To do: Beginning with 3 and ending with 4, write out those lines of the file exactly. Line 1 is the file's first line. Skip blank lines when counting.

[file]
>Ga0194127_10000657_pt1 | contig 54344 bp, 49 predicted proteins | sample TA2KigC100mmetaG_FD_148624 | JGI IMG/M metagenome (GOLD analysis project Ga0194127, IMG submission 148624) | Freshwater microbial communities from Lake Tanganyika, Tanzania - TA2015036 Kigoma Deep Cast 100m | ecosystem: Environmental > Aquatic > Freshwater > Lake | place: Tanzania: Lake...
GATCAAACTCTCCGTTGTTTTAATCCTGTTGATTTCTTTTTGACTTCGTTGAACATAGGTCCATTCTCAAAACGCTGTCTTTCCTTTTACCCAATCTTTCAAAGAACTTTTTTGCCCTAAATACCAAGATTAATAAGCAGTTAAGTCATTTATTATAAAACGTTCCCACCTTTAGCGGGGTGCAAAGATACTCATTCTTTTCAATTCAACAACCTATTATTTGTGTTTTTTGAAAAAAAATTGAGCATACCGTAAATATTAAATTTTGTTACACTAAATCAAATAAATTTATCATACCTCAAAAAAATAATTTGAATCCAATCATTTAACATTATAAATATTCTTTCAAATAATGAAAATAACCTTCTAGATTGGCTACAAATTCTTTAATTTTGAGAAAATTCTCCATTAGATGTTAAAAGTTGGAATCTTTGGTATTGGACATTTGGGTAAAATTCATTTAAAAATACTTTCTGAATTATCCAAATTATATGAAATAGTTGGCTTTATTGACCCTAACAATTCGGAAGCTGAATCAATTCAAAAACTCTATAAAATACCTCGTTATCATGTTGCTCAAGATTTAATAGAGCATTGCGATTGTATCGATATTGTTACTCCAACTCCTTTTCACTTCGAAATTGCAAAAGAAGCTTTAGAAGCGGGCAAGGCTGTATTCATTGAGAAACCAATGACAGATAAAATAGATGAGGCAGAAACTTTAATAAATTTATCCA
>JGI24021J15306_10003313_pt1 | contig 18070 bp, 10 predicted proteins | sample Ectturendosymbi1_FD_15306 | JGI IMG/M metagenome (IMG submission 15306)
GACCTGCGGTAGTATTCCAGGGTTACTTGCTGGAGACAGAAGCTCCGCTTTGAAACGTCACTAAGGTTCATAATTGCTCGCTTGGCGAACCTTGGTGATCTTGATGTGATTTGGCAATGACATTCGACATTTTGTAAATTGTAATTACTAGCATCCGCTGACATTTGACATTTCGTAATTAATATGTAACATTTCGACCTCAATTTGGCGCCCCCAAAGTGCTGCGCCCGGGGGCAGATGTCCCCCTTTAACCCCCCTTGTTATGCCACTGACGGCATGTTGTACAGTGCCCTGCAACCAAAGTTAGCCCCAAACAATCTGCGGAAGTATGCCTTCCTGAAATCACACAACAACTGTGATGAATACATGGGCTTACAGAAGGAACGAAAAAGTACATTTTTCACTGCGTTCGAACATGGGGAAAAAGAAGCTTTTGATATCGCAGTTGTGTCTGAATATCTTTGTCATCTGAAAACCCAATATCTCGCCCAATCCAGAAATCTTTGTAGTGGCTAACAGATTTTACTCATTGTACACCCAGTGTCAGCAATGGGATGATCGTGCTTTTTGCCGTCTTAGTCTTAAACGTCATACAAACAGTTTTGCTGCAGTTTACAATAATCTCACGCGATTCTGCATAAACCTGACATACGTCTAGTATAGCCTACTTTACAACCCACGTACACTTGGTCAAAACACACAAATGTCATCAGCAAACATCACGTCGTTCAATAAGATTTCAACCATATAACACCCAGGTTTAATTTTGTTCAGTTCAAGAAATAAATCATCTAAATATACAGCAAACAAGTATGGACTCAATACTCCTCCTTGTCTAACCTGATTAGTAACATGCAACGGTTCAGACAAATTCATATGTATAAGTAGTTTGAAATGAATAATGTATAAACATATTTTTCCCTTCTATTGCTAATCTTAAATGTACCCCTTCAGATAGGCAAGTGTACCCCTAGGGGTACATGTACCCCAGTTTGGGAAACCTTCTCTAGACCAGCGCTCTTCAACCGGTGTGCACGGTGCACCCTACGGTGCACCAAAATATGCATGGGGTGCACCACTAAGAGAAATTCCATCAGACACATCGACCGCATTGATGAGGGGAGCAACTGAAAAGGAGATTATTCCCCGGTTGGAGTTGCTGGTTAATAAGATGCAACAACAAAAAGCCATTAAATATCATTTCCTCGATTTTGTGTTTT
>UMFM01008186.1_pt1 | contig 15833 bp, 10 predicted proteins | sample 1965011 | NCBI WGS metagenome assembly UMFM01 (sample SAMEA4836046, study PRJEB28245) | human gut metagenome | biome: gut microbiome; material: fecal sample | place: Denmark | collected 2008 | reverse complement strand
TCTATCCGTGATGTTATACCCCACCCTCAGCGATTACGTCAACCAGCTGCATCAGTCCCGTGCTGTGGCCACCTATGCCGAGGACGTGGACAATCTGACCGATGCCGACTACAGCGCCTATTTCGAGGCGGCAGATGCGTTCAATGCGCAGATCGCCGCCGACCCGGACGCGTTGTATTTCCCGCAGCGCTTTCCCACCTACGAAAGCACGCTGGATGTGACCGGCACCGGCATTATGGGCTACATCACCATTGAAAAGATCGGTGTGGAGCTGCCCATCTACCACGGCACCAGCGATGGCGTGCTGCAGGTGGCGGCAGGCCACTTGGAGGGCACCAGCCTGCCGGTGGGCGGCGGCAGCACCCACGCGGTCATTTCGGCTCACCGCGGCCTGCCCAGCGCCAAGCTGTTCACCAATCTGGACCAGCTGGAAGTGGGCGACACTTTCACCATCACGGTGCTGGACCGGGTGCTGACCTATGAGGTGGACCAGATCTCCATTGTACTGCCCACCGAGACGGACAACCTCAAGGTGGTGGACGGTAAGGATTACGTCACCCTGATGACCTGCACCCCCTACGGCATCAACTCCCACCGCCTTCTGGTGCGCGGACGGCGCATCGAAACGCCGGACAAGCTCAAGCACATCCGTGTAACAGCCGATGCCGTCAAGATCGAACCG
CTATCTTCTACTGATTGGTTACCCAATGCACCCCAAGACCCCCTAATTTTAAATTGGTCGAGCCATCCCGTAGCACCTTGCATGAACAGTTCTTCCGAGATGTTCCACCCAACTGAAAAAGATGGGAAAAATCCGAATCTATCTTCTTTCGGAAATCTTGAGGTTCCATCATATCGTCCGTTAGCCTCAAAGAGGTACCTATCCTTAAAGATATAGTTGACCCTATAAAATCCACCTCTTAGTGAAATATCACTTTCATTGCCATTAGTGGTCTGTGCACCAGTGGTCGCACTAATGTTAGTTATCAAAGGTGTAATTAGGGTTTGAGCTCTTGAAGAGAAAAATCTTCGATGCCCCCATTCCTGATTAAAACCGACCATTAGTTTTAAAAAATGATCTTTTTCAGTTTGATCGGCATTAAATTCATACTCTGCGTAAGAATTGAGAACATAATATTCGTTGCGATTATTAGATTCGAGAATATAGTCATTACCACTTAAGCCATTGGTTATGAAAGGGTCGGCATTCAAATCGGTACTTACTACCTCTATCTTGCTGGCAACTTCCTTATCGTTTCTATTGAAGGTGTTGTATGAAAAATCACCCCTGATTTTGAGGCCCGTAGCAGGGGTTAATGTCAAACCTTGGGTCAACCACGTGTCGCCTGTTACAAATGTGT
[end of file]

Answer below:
>JGI24021J15306_10003313_pt1 | contig 18070 bp, 10 predicted proteins | sample Ectturendosymbi1_FD_15306 | JGI IMG/M metagenome (IMG submission 15306)
GACCTGCGGTAGTATTCCAGGGTTACTTGCTGGAGACAGAAGCTCCGCTTTGAAACGTCACTAAGGTTCATAATTGCTCGCTTGGCGAACCTTGGTGATCTTGATGTGATTTGGCAATGACATTCGACATTTTGTAAATTGTAATTACTAGCATCCGCTGACATTTGACATTTCGTAATTAATATGTAACATTTCGACCTCAATTTGGCGCCCCCAAAGTGCTGCGCCCGGGGGCAGATGTCCCCCTTTAACCCCCCTTGTTATGCCACTGACGGCATGTTGTACAGTGCCCTGCAACCAAAGTTAGCCCCAAACAATCTGCGGAAGTATGCCTTCCTGAAATCACACAACAACTGTGATGAATACATGGGCTTACAGAAGGAACGAAAAAGTACATTTTTCACTGCGTTCGAACATGGGGAAAAAGAAGCTTTTGATATCGCAGTTGTGTCTGAATATCTTTGTCATCTGAAAACCCAATATCTCGCCCAATCCAGAAATCTTTGTAGTGGCTAACAGATTTTACTCATTGTACACCCAGTGTCAGCAATGGGATGATCGTGCTTTTTGCCGTCTTAGTCTTAAACGTCATACAAACAGTTTTGCTGCAGTTTACAATAATCTCACGCGATTCTGCATAAACCTGACATACGTCTAGTATAGCCTACTTTACAACCCACGTACACTTGGTCAAAACACACAAATGTCATCAGCAAACATCACGTCGTTCAATAAGATTTCAACCATATAACACCCAGGTTTAATTTTGTTCAGTTCAAGAAATAAATCATCTAAATATACAGCAAACAAGTATGGACTCAATACTCCTCCTTGTCTAACCTGATTAGTAACATGCAACGGTTCAGACAAATTCATATGTATAAGTAGTTTGAAATGAATAATGTATAAACATATTTTTCCCTTCTATTGCTAATCTTAAATGTACCCCTTCAGATAGGCAAGTGTACCCCTAGGGGTACATGTACCCCAGTTTGGGAAACCTTCTCTAGACCAGCGCTCTTCAACCGGTGTGCACGGTGCACCCTACGGTGCACCAAAATATGCATGGGGTGCACCACTAAGAGAAATTCCATCAGACACATCGACCGCATTGATGAGGGGAGCAACTGAAAAGGAGATTATTCCCCGGTTGGAGTTGCTGGTTAATAAGATGCAACAACAAAAAGCCATTAAATATCATTTCCTCGATTTTGTGTTTT